Oren: We’re over-promising. We’re like ‘Hey guys, we promise all of this will make sense.’ In Area X’s defense, the things that happen in Area X are way more in-theme than in Lost. In Lost, a whole bunch of random stuff happens and it doesn’t feel in-theme at all. Sometimes the island is weird and magical and sometimes there’s a mystery of why a guy brought like five extra guns on the plane. Those are not the same. Those are different. At that point it, doesn’t really even feel so much mysterious as I’m just making things up and promising we’ll tie it together later and I clearly can’t.

Chris: In your story, you could have mysterious magic and the protagonist needs it to solve a big outside problem. They figure out just enough of it to invoke some magic at the end to help solve that problem in a clever way, but they still end the story not really understanding fully how magic works or where it comes from.

A good example of escalating magic so that it’s still mysterious, but less mysterious is actually Lord of the Rings. In Lord of the Rings, we start in the Shire and that setting establishes what is normal. We have no magic happening in the Shire, it’s just these little hobbits and they’re having their meals and having little family squabbles and having a great time. That’s there to set up that when the hobbits leave and encounter wondrous things, those things actually seem wondrous.

But the more time that we spend in the rest of the world, the less wondrous those will seem, but it’s still a way that we can make magic more mysterious. It still did depend on elves being a little coy with her magic though. I think you were going to give an example of in which you wonder into another country or you go through a portal and everybody’s just using magic all the time and it’s nothing, I think that would have ruined the effect.

Oren: That’s an issue with a number of stories that I’ve read and that I’ve worked on. A protagonist will be looking for a secret book that details a long-lost rite and that this is the first they’ve heard of magic. They’re like trying to figure out if it could possibly be real and then they just meet somebody from like the magic country and it’s like ‘Hang on, a minute.’ Not only does this ruin the mystical effects, but how did we not know about magic if it’s so common? Lord of the Rings definitely has that problem where nobody in Lord of the Rings travels.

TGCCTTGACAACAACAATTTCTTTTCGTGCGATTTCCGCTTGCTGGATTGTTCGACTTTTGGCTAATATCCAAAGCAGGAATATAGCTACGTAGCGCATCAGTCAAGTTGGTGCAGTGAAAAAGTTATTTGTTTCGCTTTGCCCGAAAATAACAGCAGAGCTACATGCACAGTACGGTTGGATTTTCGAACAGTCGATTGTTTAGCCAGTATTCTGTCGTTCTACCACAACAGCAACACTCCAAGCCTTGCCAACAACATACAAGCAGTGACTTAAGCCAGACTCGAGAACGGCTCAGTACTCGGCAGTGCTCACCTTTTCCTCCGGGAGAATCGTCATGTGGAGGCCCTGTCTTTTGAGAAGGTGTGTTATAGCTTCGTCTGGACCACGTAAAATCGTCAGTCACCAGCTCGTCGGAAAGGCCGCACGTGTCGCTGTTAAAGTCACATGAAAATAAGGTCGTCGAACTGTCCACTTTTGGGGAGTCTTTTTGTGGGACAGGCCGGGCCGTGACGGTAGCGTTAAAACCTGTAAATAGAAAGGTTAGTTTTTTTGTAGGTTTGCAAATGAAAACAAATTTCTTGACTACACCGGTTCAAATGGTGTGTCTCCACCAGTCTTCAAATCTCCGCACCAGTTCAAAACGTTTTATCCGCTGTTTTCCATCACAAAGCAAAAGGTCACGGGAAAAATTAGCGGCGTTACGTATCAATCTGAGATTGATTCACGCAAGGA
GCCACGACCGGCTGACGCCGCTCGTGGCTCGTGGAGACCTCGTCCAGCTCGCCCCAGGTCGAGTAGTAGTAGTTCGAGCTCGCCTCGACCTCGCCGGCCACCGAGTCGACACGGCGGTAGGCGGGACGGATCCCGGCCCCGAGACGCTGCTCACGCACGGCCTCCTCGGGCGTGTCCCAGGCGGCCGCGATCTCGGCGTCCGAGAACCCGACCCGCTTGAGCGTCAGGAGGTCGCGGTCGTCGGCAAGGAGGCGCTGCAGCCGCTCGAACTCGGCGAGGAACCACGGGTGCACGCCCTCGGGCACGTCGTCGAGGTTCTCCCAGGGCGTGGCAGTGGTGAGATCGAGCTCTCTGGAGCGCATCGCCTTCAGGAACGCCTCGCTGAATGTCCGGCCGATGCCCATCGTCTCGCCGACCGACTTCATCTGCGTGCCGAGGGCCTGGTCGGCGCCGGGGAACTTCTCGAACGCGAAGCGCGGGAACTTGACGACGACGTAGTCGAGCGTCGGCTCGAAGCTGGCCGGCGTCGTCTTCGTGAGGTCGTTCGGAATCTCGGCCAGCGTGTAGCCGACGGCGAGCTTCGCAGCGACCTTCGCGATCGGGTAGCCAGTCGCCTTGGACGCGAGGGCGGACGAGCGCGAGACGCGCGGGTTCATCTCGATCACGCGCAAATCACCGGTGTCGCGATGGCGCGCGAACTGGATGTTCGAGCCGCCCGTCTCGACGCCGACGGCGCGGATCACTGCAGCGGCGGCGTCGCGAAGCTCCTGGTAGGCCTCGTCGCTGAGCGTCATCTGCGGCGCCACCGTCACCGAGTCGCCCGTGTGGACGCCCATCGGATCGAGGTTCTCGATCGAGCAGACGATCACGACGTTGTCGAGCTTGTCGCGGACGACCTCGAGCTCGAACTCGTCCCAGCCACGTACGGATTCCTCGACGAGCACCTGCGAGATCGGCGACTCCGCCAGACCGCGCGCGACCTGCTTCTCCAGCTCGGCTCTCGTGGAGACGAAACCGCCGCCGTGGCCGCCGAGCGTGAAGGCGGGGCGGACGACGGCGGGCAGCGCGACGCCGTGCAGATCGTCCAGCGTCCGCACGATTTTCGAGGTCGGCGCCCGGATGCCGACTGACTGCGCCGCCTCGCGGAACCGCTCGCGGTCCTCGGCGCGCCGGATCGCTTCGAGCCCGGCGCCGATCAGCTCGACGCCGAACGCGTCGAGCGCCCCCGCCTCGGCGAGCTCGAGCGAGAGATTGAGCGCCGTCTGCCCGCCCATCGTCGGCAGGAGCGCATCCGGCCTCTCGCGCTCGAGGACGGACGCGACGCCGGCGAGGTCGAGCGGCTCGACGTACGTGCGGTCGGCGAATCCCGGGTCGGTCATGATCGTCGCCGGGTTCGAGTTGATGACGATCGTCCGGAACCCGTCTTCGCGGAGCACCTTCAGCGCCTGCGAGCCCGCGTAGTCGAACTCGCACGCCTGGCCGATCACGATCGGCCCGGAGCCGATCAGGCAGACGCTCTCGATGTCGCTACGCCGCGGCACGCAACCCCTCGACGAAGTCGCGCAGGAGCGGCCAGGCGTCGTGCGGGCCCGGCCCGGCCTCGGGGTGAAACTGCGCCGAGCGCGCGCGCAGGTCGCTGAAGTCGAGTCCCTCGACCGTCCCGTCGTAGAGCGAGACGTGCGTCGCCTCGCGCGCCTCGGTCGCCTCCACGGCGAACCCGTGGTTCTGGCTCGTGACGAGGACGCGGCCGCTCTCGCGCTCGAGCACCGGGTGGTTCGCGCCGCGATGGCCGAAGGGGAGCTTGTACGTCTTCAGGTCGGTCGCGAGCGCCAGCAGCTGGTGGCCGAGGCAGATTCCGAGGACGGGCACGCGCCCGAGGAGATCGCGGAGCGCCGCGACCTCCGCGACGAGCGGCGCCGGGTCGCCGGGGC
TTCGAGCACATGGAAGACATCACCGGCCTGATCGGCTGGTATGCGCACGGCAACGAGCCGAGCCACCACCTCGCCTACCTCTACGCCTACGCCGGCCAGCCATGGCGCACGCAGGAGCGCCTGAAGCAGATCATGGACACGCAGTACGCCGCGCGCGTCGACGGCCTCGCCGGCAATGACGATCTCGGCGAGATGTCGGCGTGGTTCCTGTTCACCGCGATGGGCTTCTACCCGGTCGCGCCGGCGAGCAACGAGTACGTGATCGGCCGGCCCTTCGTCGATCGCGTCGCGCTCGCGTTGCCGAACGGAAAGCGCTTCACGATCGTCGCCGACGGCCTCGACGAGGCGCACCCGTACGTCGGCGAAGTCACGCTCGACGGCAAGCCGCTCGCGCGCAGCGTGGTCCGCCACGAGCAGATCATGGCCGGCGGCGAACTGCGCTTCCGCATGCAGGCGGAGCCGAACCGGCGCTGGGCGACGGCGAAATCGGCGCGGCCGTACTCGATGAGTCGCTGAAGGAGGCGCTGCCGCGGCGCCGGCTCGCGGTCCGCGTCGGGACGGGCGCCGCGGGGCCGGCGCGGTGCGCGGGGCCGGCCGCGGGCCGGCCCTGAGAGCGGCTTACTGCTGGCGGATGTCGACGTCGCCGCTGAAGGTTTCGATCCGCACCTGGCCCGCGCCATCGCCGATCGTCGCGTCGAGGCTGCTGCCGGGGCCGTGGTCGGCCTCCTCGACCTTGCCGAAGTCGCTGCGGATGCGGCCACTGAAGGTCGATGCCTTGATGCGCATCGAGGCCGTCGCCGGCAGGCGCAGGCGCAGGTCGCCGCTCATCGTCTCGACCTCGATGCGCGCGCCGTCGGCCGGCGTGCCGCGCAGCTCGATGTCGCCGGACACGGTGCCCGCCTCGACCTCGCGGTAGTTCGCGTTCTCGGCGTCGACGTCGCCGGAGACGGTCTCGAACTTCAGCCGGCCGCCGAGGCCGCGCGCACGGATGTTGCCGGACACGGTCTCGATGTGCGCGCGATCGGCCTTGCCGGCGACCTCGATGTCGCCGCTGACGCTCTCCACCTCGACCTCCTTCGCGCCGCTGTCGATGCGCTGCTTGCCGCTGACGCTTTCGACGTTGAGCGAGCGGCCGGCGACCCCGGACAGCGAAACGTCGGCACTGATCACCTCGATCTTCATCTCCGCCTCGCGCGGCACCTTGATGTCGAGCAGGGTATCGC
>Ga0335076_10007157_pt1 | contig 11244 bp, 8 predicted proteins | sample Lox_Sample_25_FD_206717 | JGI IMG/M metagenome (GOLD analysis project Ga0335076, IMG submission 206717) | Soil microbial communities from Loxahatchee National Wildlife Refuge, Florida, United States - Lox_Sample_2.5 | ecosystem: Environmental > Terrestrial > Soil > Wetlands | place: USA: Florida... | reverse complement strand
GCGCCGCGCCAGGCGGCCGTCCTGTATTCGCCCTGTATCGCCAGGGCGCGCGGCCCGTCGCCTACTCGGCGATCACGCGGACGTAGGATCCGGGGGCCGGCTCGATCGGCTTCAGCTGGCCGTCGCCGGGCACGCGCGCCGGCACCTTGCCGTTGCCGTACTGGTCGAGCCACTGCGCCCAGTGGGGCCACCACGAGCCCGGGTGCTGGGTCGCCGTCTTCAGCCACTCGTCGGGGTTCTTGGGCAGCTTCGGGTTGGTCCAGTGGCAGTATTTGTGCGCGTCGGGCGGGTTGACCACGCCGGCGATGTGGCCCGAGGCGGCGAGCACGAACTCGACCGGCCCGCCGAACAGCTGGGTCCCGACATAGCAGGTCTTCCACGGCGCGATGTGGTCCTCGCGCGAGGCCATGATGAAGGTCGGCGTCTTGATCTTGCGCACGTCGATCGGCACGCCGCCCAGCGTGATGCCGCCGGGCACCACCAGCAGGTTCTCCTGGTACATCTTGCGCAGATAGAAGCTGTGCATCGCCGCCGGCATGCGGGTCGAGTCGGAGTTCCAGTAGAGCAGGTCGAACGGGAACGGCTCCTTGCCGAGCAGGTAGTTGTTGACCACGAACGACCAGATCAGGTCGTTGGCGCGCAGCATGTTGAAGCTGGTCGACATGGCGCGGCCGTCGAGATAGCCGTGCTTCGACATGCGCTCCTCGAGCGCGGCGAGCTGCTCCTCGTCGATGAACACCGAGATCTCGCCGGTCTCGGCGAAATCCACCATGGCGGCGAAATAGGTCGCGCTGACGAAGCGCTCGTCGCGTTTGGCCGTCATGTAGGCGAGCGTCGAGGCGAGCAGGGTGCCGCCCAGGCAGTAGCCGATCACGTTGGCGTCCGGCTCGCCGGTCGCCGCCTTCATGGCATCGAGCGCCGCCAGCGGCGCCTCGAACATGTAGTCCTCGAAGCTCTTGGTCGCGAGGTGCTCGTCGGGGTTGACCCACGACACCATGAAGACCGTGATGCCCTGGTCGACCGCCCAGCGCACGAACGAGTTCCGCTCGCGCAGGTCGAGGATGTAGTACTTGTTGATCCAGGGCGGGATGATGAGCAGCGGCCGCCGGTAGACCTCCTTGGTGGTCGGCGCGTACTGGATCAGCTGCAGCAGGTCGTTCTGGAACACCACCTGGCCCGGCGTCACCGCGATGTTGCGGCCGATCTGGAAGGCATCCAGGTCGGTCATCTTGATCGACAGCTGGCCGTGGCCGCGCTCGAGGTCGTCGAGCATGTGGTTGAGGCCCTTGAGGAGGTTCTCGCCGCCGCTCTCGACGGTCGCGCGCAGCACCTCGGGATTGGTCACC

Chris: Yeah, it’s surprisingly isolated.

Oren: Which is ironic because it’s an entire story about traveling, but Lord of the Rings acts like everyone just stays in their bubble constantly so there’s no cultural interchange. That makes the magic premise work, but it also makes the world less robust and less likely to stand up to any kind of examination.

One story that I never get tired of saying good things about that has a really interesting set of mysterious magic is the Curse of Chalion. It’s a great book in general, but also involves the protagonist trying to figure out how this divine magic system works where no one really knows how magic works because it comes from the gods and the gods can’t communicate with you. They can’t have a conversation, so you have to try to figure out what they’re doing and why. That was very interesting. It created a cool mystery and it felt wondrous because nobody in this setting can call down lightning bolts. The magic doesn’t have that kind of control.

A big part of the story is trying to arrange things properly so that we can figure out what the gods actually want in this scenario. It walks a tightrope that a lot of stories fall off of. If gods exist in the setting and they want things, why don’t they just tell you?

Chris: It’s one of the few examples of a good divine magic system out there, because gods are basically super-powerful wizards hanging out that can do whatever they want. So then you’re struggling to find out why they don’t do everything they want and have everything go their way if the gods are so powerful as Curse of Chalion sets up. There’s like a limit to how much the gods can affect the world and that works really well. And again, it’s slowly introduced and the protagonist slowly figures it out. That’s what enables it to be mysterious.

Oren: So with that last example, I think we will go ahead and call this episode. Those of you at home, if anything we said piqued your interest, you can leave a comment on the website at Before we go, I want to thank a few of our patrons. First, we have Kathy Ferguson who is a professor of Political Theory in Star Trek. Next, we have Ayman Jaber. He is an urban fantasy writer and a connoisseur of Marvel. And finally, we have Danita Rambo and she lives at We’ll talk to you next week.[Closing Theme]

P.S. Our bills are paid by our wonderful patrons. Could you chip in?